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WHO Officially Certifies COVID-19 A Pandemic

RACHEL MARTIN, HOST:

Joining us now is Dr. Margaret Harris of the World Health Organization's coronavirus response team. The WHO has now characterized the coronavirus as a pandemic. Dr. Harris joins us via Skype from Geneva, Switzerland. Thanks so much for being with us this morning.

MARGARET HARRIS: Thank you very much for having me, Rachel.

MARTIN: The WHO is very cautious about using the term pandemic and had used caution for weeks now when it comes to the coronavirus. What triggered this decision to now call it a pandemic?

HARRIS: What's really changed is we've moved - we've been saying for weeks and weeks, get ready. Get ready. Prepare. This virus is going to be coming to your communities. Get your health systems ready. Get your people ready. What's changed is we are now saying it's here. So we've gone from get ready to get active. Get serious.

Now we all have to accept that we have got the virus or will get the virus soon in our communities, so we need to take the actions that will stop it, and that is identifying the virus, identifying people infected with the virus, identifying people who've been in contact with those infected with the virus and being ready to look after the people who get severely ill with the virus.

MARTIN: But I guess I'm wondering the metric by which you define something as a pandemic - is it the number of cases? Is it the number of countries affected? Is it the rate of the spread?

HARRIS: It's a bit of all of those things. But the important thing is where it is and the type of spread. So when we started to see widespread, you know, significant community outbreaks in a number of different parts of the world and very concerning outbreaks - so we're seeing very concerning outbreaks in Europe. We're seeing this in the Americas. We're seeing emergence in Latin America. We're seeing emergence in the Pacific.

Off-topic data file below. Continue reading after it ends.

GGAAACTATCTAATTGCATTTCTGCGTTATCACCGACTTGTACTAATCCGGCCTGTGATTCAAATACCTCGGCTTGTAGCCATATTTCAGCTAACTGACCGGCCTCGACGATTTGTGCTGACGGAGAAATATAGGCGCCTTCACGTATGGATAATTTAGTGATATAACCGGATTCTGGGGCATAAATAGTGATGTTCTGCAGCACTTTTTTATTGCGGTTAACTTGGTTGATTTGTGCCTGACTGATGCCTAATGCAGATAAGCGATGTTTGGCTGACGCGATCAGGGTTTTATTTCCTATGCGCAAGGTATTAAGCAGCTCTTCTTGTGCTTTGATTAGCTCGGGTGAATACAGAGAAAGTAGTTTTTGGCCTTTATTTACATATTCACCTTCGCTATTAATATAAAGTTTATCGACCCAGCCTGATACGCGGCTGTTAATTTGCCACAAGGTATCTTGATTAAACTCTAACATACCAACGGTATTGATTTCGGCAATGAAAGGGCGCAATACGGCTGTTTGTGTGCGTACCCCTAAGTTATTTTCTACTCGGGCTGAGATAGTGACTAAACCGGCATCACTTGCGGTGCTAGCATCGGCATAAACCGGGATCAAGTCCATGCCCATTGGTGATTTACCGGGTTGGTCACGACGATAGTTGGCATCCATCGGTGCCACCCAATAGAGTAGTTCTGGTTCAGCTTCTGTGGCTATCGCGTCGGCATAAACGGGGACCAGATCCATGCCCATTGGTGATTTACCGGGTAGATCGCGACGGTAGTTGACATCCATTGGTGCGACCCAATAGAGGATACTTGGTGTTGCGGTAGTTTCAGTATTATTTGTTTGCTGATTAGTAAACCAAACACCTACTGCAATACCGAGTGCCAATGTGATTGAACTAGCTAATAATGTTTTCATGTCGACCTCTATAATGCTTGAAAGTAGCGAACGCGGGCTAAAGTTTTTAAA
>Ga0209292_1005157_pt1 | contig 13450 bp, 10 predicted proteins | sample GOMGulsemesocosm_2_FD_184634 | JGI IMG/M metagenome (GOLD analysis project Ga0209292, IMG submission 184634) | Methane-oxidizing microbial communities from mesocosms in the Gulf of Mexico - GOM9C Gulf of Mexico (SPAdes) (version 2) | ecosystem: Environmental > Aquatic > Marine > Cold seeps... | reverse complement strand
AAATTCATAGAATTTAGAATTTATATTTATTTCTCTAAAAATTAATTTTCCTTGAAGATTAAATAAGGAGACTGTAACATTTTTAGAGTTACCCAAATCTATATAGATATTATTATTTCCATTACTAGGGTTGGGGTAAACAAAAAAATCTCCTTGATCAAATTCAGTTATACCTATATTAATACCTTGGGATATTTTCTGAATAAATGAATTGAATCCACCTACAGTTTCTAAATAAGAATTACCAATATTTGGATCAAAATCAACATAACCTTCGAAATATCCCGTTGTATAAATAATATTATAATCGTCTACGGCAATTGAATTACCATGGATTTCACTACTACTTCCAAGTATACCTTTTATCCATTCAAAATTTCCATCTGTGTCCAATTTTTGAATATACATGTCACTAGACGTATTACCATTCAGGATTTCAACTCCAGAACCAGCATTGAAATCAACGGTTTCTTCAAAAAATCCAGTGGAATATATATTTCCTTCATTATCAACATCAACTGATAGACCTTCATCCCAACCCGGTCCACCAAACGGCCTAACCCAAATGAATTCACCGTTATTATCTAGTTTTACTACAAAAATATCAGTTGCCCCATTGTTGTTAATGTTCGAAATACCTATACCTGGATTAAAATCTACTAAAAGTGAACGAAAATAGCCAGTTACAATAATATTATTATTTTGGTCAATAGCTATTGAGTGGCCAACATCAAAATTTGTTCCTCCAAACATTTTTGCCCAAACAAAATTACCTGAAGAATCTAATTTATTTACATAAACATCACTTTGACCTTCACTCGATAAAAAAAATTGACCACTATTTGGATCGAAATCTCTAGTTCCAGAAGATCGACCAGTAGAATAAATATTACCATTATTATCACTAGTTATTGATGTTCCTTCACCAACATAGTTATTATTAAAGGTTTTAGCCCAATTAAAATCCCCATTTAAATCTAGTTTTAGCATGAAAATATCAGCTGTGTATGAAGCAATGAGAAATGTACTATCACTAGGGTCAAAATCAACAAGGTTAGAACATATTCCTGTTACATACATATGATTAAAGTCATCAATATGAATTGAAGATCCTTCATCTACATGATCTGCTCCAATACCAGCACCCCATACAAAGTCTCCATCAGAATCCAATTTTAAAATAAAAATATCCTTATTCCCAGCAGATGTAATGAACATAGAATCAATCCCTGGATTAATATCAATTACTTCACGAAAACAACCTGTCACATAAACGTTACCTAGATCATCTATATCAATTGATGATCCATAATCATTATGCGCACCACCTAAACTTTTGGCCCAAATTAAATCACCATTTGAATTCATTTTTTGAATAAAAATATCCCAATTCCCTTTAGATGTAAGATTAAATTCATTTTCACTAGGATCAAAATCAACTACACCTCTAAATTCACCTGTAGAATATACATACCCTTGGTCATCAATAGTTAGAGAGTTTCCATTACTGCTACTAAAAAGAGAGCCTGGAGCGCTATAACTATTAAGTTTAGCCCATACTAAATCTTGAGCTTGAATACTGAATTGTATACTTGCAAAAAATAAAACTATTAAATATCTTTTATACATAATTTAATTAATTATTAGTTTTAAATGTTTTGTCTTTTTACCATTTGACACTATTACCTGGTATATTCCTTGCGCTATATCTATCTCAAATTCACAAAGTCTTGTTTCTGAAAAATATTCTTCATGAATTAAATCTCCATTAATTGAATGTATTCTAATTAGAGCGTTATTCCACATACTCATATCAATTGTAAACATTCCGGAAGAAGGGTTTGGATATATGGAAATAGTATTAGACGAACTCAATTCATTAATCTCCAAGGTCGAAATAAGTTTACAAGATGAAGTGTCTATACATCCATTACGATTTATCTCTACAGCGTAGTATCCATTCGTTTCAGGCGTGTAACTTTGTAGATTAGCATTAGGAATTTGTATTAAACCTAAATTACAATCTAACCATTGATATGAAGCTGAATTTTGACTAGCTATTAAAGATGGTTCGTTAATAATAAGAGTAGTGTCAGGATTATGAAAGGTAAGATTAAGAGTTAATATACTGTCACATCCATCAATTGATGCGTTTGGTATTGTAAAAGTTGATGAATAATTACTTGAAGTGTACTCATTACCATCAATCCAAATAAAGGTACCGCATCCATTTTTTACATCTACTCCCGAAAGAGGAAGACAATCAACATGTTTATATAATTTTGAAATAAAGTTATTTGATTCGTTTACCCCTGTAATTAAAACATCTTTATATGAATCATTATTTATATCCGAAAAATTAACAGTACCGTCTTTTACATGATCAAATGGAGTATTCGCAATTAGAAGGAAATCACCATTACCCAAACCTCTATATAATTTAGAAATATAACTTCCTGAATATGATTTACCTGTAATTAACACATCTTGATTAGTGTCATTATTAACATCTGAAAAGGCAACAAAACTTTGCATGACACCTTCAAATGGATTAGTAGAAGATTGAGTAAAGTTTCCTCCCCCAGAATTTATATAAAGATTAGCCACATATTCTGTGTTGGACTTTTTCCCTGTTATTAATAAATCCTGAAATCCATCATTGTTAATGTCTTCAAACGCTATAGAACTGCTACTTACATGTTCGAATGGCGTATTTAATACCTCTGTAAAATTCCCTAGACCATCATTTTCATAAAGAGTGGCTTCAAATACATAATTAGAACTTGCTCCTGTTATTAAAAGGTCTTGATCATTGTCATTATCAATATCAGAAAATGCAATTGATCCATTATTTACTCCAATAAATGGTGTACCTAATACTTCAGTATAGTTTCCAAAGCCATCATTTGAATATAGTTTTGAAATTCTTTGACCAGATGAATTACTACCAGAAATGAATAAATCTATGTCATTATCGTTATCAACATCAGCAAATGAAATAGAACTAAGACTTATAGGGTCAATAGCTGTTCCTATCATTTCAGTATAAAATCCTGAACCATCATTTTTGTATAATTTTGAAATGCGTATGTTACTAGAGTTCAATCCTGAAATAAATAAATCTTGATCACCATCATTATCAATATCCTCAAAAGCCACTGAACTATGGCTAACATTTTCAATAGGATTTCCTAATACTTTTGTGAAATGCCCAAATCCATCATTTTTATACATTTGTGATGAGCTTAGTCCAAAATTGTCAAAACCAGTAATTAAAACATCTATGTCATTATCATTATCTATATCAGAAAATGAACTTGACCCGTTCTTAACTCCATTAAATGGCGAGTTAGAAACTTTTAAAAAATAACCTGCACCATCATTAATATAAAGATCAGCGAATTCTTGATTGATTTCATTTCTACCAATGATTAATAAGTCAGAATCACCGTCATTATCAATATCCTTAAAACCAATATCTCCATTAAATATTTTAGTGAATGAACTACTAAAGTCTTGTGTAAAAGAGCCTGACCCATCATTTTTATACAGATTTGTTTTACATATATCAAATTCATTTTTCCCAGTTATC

So essentially, we're seeing outbreaks of concern around the world. We've got more than two-thirds of the global - countries representing two-thirds of the global population now reporting cases. So for us, that means that is the tipping point at which we need to advise the world this is now characterized as a pandemic.

MARTIN: Can you still contain the virus, or is it just about mitigating its effects at this point?

HARRIS: We're really talking about blending. So you're quite right to use those words contain and mitigate. Contain is identifying everybody who's got the virus, identifying everybody who's been exposed, working with them to stay - to self-isolate, stay out of the community, stop spreading it. But also, you have to accept that people are going to get sick. You are going to see some cases that you haven't identified. So you need to mitigate those effects. You need to be ready to treat the people who get very ill.

MARTIN: What else needs to happen right now on the testing front or on restrictions to behaviors, businesses closing? I mean, we're seeing things kind of happen ad hoc in different countries. Does there need to be a more unified response?

HARRIS: Certainly testing is very important because the symptoms, as everybody has noted, are not that obvious. A lot of people have what we call a mild case, so many people who've had the cough tell me that didn't feel mild at the time, even if they were classified as having a mild case. But some people do report very, very few symptoms. So testing is really the only way you can be sure that people have the virus and also then make decisions about asking them - isolating them but also asking those around them who may have been exposed to self-isolate and also look out for symptoms.

The other crucial thing is social distancing because we know that this is carried by droplets and that the droplets tend to fall within one meter of the person who's carrying them. And as I said, they may not be aware at all. They may not feel ill. They may simply be breathing out droplets. So when speaking, you know, we all - every now and then, we spray rather than say. We can't help it. So - but those droplets fall within a meter of that person.

So if we can keep separate, if we can give up sort of the desire to be together in large crowds for a while, we can really limit the spread. So that's where government decisions about how to achieve that by asking people to work from home, by reducing the number of people who will be on transport, by limiting the mass gatherings or even stopping mass gatherings - all those things can make a huge difference.

MARTIN: Dr. Margaret Harris is part of the coronavirus response team and a spokesperson for the World Health Organization. Thank you so much for your time.

HARRIS: And thank you. Transcript provided by NPR, Copyright NPR.